13. Ma, L., Chen, H., Dong, P., Lu, X:  Anti-inflammatory and anticancer activities of extracts and compounds from the mushroom Inonotus obliquus, Food Chemistry (2013)

14. Solomon Habtemariam: Trametes versicolor (Synn. Coriolus versicolor) Polysaccharides in Cancer Therapy: Targets and Efficacy,;  Biomedicines 2020, 8, 135

15. Lisa Maness Wishon: Anticancer Activity Of Phytolacca Americana Root Extracts And Their Fractions On Breast And Colon Cancer Cells. Thesis 2010

16. Disha Arora, Anupam Sharma: A review on phytochemical and pharmacological potential of genus Chelidonium; Pharmacognosy Journal xxx (2013) 1e7

17. Md. Shahadat Hossan, Shahnaz Rahman:  Rosmarinic action: a review of its anticancer action

 World Journal of Pharmacy and Pharmaceutical Sciences, Vol 3, Issue 9, 2014. Pg.57-70.

18. Rehman G, Hamayun M et al: Effect of Methanolic Extract of Dandelion Roots on Cancer Cell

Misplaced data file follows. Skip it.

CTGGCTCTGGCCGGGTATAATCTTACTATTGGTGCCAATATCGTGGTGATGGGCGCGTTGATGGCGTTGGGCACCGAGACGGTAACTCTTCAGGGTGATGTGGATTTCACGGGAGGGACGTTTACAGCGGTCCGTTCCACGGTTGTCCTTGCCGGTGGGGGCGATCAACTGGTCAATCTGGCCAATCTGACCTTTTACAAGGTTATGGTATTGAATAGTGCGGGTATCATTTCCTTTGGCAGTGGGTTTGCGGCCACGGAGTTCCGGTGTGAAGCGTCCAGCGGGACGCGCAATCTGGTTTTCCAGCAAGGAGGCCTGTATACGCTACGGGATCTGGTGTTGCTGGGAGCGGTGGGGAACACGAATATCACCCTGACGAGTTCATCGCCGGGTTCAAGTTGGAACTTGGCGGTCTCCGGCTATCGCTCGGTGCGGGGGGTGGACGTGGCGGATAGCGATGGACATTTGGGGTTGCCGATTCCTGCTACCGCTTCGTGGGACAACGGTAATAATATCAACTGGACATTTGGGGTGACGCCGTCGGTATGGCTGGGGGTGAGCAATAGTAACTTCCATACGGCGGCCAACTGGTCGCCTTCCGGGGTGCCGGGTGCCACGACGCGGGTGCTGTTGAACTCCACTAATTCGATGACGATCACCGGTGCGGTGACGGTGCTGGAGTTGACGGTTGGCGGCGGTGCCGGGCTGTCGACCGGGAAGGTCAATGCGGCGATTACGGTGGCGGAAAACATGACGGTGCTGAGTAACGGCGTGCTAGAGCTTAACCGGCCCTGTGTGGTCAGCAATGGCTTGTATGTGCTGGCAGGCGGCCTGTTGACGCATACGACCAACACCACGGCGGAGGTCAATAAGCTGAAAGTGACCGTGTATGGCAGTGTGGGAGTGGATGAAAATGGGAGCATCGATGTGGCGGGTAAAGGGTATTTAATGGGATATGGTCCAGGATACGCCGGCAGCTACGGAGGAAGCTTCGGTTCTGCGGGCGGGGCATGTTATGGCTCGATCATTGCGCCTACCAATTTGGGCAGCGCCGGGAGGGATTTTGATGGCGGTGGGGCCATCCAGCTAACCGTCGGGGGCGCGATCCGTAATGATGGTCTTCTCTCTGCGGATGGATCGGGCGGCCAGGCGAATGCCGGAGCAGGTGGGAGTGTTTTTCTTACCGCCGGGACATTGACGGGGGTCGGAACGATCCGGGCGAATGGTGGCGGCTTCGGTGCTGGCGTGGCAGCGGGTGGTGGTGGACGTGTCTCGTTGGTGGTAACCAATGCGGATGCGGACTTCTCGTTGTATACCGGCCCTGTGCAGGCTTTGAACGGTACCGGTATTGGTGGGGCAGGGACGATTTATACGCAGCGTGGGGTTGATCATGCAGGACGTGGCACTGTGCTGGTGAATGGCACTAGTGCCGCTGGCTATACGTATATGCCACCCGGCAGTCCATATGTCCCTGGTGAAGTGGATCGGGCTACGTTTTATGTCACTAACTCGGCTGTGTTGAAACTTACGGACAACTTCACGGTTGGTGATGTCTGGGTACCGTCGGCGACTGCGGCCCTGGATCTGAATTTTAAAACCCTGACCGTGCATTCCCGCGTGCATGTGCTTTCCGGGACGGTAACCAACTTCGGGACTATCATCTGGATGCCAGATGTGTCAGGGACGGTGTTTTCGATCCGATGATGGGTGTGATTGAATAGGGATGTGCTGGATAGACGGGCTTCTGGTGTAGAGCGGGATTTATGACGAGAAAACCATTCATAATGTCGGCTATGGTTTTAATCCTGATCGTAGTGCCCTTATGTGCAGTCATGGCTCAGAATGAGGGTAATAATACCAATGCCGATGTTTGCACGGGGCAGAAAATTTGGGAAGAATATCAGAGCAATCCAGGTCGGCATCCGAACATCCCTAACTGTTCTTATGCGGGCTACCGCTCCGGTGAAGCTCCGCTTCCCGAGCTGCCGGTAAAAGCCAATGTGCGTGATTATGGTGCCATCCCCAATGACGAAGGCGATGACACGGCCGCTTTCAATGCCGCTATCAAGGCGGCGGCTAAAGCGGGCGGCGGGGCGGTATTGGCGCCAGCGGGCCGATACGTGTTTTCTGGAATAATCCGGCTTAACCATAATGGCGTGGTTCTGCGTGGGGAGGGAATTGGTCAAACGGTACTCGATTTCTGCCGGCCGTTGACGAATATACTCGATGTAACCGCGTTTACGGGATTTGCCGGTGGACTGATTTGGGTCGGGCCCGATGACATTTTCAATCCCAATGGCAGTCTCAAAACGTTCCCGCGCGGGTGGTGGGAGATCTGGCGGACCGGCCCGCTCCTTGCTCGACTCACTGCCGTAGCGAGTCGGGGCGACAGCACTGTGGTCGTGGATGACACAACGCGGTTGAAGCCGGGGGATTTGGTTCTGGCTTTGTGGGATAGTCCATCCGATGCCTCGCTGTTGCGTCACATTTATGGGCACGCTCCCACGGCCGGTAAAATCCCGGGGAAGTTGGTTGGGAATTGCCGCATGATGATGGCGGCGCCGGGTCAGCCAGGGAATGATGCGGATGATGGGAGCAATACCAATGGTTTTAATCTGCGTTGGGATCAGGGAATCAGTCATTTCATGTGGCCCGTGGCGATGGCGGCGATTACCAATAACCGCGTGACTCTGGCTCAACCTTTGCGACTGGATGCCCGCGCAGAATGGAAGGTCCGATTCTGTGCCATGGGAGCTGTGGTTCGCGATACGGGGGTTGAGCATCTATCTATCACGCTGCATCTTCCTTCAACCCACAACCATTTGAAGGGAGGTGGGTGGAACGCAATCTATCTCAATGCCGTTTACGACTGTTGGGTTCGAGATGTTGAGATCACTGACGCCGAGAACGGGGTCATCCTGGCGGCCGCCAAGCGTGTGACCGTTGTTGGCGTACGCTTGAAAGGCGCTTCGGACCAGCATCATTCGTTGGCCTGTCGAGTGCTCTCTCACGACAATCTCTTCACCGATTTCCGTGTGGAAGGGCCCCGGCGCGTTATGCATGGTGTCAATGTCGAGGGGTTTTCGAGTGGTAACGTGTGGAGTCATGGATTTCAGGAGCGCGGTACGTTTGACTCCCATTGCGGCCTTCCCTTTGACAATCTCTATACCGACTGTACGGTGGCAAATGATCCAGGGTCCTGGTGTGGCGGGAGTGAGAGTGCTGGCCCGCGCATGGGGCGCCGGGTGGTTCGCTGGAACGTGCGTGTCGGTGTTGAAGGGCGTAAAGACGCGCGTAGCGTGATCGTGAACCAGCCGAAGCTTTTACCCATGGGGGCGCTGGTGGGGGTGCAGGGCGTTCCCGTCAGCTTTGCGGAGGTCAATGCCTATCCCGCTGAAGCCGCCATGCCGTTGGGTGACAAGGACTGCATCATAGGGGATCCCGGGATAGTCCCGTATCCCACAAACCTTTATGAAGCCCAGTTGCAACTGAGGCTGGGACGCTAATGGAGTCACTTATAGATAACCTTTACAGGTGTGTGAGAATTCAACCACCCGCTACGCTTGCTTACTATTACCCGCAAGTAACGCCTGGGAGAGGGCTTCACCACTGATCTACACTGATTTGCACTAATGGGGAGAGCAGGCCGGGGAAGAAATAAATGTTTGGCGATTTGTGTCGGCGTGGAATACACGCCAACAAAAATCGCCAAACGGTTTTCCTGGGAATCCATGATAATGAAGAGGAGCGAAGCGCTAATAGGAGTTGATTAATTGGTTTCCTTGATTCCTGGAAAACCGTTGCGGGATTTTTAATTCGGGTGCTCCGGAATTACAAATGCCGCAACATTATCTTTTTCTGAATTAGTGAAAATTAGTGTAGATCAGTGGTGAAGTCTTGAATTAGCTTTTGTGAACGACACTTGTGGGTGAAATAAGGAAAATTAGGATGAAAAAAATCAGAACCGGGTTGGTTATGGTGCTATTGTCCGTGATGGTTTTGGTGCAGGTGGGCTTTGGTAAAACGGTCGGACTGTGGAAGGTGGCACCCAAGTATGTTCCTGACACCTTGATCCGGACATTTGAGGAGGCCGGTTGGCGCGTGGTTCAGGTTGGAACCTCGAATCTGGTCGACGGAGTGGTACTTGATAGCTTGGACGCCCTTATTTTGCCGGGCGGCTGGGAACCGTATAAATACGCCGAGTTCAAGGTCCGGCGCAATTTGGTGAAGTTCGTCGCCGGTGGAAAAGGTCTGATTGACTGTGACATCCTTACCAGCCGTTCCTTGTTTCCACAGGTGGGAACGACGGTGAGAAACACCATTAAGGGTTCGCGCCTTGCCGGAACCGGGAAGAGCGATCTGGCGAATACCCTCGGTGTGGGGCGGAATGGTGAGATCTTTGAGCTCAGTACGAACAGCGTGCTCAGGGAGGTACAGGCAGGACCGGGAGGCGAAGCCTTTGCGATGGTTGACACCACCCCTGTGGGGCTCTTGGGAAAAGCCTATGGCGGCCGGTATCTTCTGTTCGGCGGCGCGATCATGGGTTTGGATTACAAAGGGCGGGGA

Lines and AMP-Activated Protein Kinase Pathway. Front. Pharmacol. 8:875. 2017

19. Mohsen Imanshahidi and Hossein Hosseinzadeh: Pharmacological and Therapeutic Effects of Berberis vulgaris and its Active Constituent, Berberine; Phytother. Res. 22, 999–1012 (2008)

20. You Ah Kim, Chang-Suk Kong, et al.:  Constituents of Corydalis heterocarpa and their anti-proliferative effects on human cancer cells; Food and Chemical Toxicology 48 (2010) 722–728

21. Christopher Hobbs: Christopher Hobbs’s Medicinal Mushrooms – The Essential Guide; Story Publ.,2020 

22. James Green: The Herbal Medicine Maker’s Handbook; Crossing Press, 2002.

Leave a Reply

Your email address will not be published. Required fields are marked *